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  • If Joey “Pepe” Smith and the rest of Juan de la Cruz band gave birth to Pinoy Rock in the 1970s, Francis M, or simply Kiko, brought us Pinoy Rap, at a time when the local industry was dominated by rock bands. Eventually, he earned the title “Master Rapper” and made hip-hop part of the national consciousness. Francis M also made “nationalism” a cool virtue to follow for the Filipino youth. Born Francis Michael Durango Magalona on October 4, 1964, he came from a prominent family of actors and public servants. His parents were the late Philippine movie icons Pancho Magalona and Tita Duran. His great-grandfather was Sen. Enrique Magalona of Negros Occidental, who was elected and served in the Philippine Senate from 1946 to 1955.

    magalonaJust a day before Francis Magalona was reportedly about to appear as a surprise guest at the second reunion of the Eraser-heads, he passed away after almost a year of being diagnosed with acute leukemia. It was supposed to be his first major live appearance. Magalona, 44, succumbed to multiple organ failure noon of March 6. His body was taken out of the Medical City on Friday afternoon and brought to the Funeraria Paz at around 5 p.m. The 44-year-old musician-actor-TV host-entrepreneur-art photographer is survived by wife Pia Arroyo-Magalona and their eight children: Unna, Nicolo, Francis Jr., Elmo, Arkin, Clara, and actresses Maxene and Saab.

    “He is a big loss to us musicians, to the industry, to all Filipinos, and he will be dearly missed. Be that as it may, his music lives on with us,” said Eraserheads drummer Raimund Marasigan, who was among the first celebrities to visit and comfort Pia and the children at the Medical City, where Magalona had been confined for months. An outpouring of emotion from friends and fans came as soon as Vic Sotto, a long-time friend and cohost on Eat Bulaga, GMA’s long-running noontime show, broke the news on television last March 6 during the live broadcast. Boy Abunda and Kris Aquino, cohosts of ABS-CBN’s prime-time showbiz-oriented show SNN, dedicated the entire March 6 night episode to cover the death of Magalona. Both regarded Magalona as a big loss to the industry.“Salamat sa Kapuso at Kapamilya, sa mga naki-ramay; iisa lang po ang tawag sa atin, mga Pilipino,” said Sotto on Eat Bulaga, obviously alluding to the thought that where many movie pairings and other showbiz attempts failed, the death of Magalona reunited the two warring networks.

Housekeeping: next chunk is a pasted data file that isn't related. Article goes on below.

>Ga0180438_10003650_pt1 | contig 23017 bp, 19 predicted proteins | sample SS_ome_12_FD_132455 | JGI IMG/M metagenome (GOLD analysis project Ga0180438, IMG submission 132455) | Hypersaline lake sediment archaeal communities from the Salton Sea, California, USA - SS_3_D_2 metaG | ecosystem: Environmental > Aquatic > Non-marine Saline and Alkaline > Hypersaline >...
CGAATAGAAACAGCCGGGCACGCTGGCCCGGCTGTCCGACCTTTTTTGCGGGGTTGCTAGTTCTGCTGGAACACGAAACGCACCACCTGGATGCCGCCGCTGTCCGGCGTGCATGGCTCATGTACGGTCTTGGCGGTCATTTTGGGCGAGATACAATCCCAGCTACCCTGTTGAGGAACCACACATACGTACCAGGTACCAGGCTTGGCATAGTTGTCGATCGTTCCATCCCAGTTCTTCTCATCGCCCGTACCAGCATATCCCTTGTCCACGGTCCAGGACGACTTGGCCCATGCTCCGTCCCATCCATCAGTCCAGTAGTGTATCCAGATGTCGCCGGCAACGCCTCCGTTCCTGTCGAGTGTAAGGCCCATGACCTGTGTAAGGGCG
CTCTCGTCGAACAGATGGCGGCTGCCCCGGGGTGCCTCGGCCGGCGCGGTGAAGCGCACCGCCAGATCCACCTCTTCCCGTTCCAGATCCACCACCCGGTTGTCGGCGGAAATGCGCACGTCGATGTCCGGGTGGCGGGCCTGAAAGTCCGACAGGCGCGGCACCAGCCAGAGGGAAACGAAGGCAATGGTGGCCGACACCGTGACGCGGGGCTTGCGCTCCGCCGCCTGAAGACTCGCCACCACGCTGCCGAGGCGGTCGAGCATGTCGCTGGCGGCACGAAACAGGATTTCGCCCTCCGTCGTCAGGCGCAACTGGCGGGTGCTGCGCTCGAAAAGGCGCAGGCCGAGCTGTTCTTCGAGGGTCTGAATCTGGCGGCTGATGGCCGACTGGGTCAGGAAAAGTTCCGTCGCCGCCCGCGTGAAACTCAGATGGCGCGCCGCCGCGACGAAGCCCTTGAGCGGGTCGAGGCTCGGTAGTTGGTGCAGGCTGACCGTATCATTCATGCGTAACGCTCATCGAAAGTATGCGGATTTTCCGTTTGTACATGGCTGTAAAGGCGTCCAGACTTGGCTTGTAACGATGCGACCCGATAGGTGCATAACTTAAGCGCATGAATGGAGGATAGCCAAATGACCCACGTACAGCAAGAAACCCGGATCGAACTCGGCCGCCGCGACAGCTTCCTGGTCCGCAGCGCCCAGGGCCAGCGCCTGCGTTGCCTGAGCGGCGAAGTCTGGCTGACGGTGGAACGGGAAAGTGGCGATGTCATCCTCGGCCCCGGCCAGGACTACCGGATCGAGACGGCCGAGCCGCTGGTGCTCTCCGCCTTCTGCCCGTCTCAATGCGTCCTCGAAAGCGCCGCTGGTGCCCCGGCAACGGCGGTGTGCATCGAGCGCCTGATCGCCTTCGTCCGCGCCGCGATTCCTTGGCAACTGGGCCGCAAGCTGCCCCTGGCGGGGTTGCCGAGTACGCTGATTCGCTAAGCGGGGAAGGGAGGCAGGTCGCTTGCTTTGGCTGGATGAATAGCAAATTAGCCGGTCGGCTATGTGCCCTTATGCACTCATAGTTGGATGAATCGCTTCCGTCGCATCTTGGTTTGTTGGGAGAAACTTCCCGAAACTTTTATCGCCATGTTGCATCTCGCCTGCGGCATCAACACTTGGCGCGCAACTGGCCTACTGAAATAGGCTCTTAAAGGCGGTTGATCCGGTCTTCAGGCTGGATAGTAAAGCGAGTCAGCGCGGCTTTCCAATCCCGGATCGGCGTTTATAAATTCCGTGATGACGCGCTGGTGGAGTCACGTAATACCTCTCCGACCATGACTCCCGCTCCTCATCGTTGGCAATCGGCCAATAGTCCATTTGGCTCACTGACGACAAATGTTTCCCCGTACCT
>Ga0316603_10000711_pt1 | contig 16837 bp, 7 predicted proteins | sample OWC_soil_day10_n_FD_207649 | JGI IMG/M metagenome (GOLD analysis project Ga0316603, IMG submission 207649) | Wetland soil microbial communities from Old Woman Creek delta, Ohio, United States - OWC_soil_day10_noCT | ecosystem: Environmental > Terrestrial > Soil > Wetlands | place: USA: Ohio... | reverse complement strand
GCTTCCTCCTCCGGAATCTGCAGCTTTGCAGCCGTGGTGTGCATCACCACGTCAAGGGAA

In the March 7 episode of Eat Bulaga, Gary Valenciano, an ABSCBN mainstay, sang a ballad for Magalona and introduced a video of him and Magalona performing at the Ultra in 1993. “That was one of the best performances of my life. The crowd was really dancing and singing with us. It became a party place, not just a concert. As long as rap music is alive, for me Francis will live on,” said Valenciano. Andrew E, a comedian and rapper, confessed that it was Magalona who plucked him from obscurity. He once served as a production assistant for Magalona, who also introduced him to the music industry.

    Actor-singer Raymond Lauchengco sang a heart-wrenching version of his early hit, “Farewell to You My Friend,” for Magalona. They were costars in the seminal youth-oriented film in the late 1980s titled Bagets 2. In recent years, they formed Bagets Foundation, which aims to serve the youth. “A man who lived one day at a time and who was really intense, very passionate about life,” said Lauchengco, who also professed his admiration for Magalona’s bravery and focus in doing what he thought was right and good, especially in rap music. It can be recalled that the early 1990s was the peak of Magalona’s career as a musician. He is being credited for introducing hip-hop to the Filipino masses and making it their own with his original compositions like “Mga Kababayan Ko,” “Cold Summer Nights” and “Kaleidoscope World.”

    In his later years, Magalona was behind a clothing line named FMCC (FrancisM Clothing Co.), which is behind the “3 Stars & a Sun” stores. The clothing line introduced nationalistic designs, like the motto “I Love Pinas,” among others, that reminded us to respect the Filipino flag. Magalona also directed music videos for bands and artists under his production company Filipino Pictures Inc., and started his own record company called Red Egg Records. Last year he started a foundation with Eraserheads frontman Ely Buendia called Heartist Foundation, which aims to assist cash-strapped Filipino music artists and actors with health problems. Buendia was among the last visitors of Magalona at the Medical City in the week before he died. They were supposed to release a collaborative album, titled The Sickos Project. Buendia is a heart-attack survivor. As a tribute to Magalona, the Eraserheads dedicated their song “Superproxy” to him and sang a few lines from “Kaleidoscope World” during their March 6 night second reunion.

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